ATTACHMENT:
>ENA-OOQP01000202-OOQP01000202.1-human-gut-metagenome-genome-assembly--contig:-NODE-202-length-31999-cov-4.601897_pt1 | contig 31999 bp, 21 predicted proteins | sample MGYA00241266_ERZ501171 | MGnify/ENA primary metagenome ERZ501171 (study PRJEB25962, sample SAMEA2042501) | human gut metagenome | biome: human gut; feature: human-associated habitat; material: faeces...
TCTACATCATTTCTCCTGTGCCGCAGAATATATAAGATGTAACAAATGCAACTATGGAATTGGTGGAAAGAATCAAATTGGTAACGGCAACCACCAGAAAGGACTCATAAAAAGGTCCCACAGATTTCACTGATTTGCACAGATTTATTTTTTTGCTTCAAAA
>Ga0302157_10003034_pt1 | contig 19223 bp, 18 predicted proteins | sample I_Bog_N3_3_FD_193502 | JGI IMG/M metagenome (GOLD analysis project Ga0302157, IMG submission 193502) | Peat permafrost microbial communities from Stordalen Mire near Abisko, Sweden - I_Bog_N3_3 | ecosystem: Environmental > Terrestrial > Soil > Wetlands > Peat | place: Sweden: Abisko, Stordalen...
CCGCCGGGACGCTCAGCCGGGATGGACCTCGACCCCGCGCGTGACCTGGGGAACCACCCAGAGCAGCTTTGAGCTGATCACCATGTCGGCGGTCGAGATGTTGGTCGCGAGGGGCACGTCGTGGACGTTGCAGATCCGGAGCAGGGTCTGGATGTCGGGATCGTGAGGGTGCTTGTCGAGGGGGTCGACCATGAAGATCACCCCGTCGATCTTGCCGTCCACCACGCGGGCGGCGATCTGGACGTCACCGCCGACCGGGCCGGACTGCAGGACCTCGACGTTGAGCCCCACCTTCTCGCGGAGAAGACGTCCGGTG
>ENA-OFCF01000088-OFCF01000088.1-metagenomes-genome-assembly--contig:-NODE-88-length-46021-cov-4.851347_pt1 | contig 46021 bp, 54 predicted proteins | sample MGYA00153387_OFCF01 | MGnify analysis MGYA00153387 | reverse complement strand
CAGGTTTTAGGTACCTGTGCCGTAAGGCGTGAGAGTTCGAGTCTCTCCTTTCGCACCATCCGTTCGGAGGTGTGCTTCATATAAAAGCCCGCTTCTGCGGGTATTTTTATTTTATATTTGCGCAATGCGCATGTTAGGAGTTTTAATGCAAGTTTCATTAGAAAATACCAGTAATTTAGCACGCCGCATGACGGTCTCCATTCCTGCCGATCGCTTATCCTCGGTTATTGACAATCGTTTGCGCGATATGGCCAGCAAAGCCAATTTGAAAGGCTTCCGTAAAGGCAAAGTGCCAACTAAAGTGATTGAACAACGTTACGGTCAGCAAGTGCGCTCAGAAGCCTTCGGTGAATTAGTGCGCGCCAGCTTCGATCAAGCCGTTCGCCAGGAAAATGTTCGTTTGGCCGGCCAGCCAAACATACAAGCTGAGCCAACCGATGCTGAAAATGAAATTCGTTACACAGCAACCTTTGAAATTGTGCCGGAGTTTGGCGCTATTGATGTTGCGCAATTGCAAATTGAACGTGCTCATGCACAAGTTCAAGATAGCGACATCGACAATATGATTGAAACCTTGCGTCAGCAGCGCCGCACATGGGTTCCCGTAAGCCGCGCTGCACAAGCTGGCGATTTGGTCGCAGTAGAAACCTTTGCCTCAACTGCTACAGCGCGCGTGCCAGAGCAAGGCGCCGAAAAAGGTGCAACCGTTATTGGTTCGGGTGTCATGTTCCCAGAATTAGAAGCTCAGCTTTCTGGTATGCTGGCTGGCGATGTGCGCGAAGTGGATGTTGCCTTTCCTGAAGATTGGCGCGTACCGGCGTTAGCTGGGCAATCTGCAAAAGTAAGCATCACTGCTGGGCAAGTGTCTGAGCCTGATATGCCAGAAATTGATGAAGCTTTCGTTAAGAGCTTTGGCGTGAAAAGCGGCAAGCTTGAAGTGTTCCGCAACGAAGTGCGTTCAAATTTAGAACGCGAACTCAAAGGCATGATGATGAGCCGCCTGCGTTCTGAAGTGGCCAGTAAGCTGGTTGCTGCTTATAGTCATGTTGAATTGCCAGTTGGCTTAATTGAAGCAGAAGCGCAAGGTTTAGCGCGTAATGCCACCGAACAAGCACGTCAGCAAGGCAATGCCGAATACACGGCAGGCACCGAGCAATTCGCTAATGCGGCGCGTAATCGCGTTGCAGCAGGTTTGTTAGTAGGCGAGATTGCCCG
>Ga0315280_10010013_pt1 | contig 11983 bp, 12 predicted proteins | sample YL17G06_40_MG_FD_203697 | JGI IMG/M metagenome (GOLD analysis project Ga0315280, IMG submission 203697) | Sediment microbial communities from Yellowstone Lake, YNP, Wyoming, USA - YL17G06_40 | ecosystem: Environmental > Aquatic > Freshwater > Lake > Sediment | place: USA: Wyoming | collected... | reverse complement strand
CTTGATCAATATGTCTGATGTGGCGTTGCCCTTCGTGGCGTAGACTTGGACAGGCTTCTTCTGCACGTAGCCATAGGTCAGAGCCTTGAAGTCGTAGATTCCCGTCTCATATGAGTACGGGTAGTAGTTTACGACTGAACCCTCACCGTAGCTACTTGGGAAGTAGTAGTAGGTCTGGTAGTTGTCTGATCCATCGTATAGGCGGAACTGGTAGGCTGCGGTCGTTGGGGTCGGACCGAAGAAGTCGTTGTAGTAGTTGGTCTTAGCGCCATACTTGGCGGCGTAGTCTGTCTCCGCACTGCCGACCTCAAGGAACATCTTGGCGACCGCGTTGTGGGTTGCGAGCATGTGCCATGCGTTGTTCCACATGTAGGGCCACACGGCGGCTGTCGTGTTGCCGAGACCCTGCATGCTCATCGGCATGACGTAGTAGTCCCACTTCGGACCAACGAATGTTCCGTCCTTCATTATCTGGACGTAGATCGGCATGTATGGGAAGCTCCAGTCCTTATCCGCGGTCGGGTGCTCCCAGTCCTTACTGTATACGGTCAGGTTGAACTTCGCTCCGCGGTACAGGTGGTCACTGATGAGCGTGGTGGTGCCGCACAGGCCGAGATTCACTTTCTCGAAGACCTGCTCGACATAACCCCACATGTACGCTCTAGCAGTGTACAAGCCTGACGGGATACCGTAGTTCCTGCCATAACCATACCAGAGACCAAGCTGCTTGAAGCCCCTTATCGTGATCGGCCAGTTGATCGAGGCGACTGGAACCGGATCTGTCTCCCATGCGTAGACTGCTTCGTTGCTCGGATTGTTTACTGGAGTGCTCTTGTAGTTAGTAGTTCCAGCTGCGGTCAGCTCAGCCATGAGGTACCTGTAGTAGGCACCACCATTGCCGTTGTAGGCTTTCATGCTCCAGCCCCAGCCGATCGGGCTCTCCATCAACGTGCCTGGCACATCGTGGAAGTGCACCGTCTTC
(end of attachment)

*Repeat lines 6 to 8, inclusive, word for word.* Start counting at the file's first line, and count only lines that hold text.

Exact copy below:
CAGGTTTTAGGTACCTGTGCCGTAAGGCGTGAGAGTTCGAGTCTCTCCTTTCGCACCATCCGTTCGGAGGTGTGCTTCATATAAAAGCCCGCTTCTGCGGGTATTTTTATTTTATATTTGCGCAATGCGCATGTTAGGAGTTTTAATGCAAGTTTCATTAGAAAATACCAGTAATTTAGCACGCCGCATGACGGTCTCCATTCCTGCCGATCGCTTATCCTCGGTTATTGACAATCGTTTGCGCGATATGGCCAGCAAAGCCAATTTGAAAGGCTTCCGTAAAGGCAAAGTGCCAACTAAAGTGATTGAACAACGTTACGGTCAGCAAGTGCGCTCAGAAGCCTTCGGTGAATTAGTGCGCGCCAGCTTCGATCAAGCCGTTCGCCAGGAAAATGTTCGTTTGGCCGGCCAGCCAAACATACAAGCTGAGCCAACCGATGCTGAAAATGAAATTCGTTACACAGCAACCTTTGAAATTGTGCCGGAGTTTGGCGCTATTGATGTTGCGCAATTGCAAATTGAACGTGCTCATGCACAAGTTCAAGATAGCGACATCGACAATATGATTGAAACCTTGCGTCAGCAGCGCCGCACATGGGTTCCCGTAAGCCGCGCTGCACAAGCTGGCGATTTGGTCGCAGTAGAAACCTTTGCCTCAACTGCTACAGCGCGCGTGCCAGAGCAAGGCGCCGAAAAAGGTGCAACCGTTATTGGTTCGGGTGTCATGTTCCCAGAATTAGAAGCTCAGCTTTCTGGTATGCTGGCTGGCGATGTGCGCGAAGTGGATGTTGCCTTTCCTGAAGATTGGCGCGTACCGGCGTTAGCTGGGCAATCTGCAAAAGTAAGCATCACTGCTGGGCAAGTGTCTGAGCCTGATATGCCAGAAATTGATGAAGCTTTCGTTAAGAGCTTTGGCGTGAAAAGCGGCAAGCTTGAAGTGTTCCGCAACGAAGTGCGTTCAAATTTAGAACGCGAACTCAAAGGCATGATGATGAGCCGCCTGCGTTCTGAAGTGGCCAGTAAGCTGGTTGCTGCTTATAGTCATGTTGAATTGCCAGTTGGCTTAATTGAAGCAGAAGCGCAAGGTTTAGCGCGTAATGCCACCGAACAAGCACGTCAGCAAGGCAATGCCGAATACACGGCAGGCACCGAGCAATTCGCTAATGCGGCGCGTAATCGCGTTGCAGCAGGTTTGTTAGTAGGCGAGATTGCCCG
>Ga0315280_10010013_pt1 | contig 11983 bp, 12 predicted proteins | sample YL17G06_40_MG_FD_203697 | JGI IMG/M metagenome (GOLD analysis project Ga0315280, IMG submission 203697) | Sediment microbial communities from Yellowstone Lake, YNP, Wyoming, USA - YL17G06_40 | ecosystem: Environmental > Aquatic > Freshwater > Lake > Sediment | place: USA: Wyoming | collected... | reverse complement strand
CTTGATCAATATGTCTGATGTGGCGTTGCCCTTCGTGGCGTAGACTTGGACAGGCTTCTTCTGCACGTAGCCATAGGTCAGAGCCTTGAAGTCGTAGATTCCCGTCTCATATGAGTACGGGTAGTAGTTTACGACTGAACCCTCACCGTAGCTACTTGGGAAGTAGTAGTAGGTCTGGTAGTTGTCTGATCCATCGTATAGGCGGAACTGGTAGGCTGCGGTCGTTGGGGTCGGACCGAAGAAGTCGTTGTAGTAGTTGGTCTTAGCGCCATACTTGGCGGCGTAGTCTGTCTCCGCACTGCCGACCTCAAGGAACATCTTGGCGACCGCGTTGTGGGTTGCGAGCATGTGCCATGCGTTGTTCCACATGTAGGGCCACACGGCGGCTGTCGTGTTGCCGAGACCCTGCATGCTCATCGGCATGACGTAGTAGTCCCACTTCGGACCAACGAATGTTCCGTCCTTCATTATCTGGACGTAGATCGGCATGTATGGGAAGCTCCAGTCCTTATCCGCGGTCGGGTGCTCCCAGTCCTTACTGTATACGGTCAGGTTGAACTTCGCTCCGCGGTACAGGTGGTCACTGATGAGCGTGGTGGTGCCGCACAGGCCGAGATTCACTTTCTCGAAGACCTGCTCGACATAACCCCACATGTACGCTCTAGCAGTGTACAAGCCTGACGGGATACCGTAGTTCCTGCCATAACCATACCAGAGACCAAGCTGCTTGAAGCCCCTTATCGTGATCGGCCAGTTGATCGAGGCGACTGGAACCGGATCTGTCTCCCATGCGTAGACTGCTTCGTTGCTCGGATTGTTTACTGGAGTGCTCTTGTAGTTAGTAGTTCCAGCTGCGGTCAGCTCAGCCATGAGGTACCTGTAGTAGGCACCACCATTGCCGTTGTAGGCTTTCATGCTCCAGCCCCAGCCGATCGGGCTCTCCATCAACGTGCCTGGCACATCGTGGAAGTGCACCGTCTTC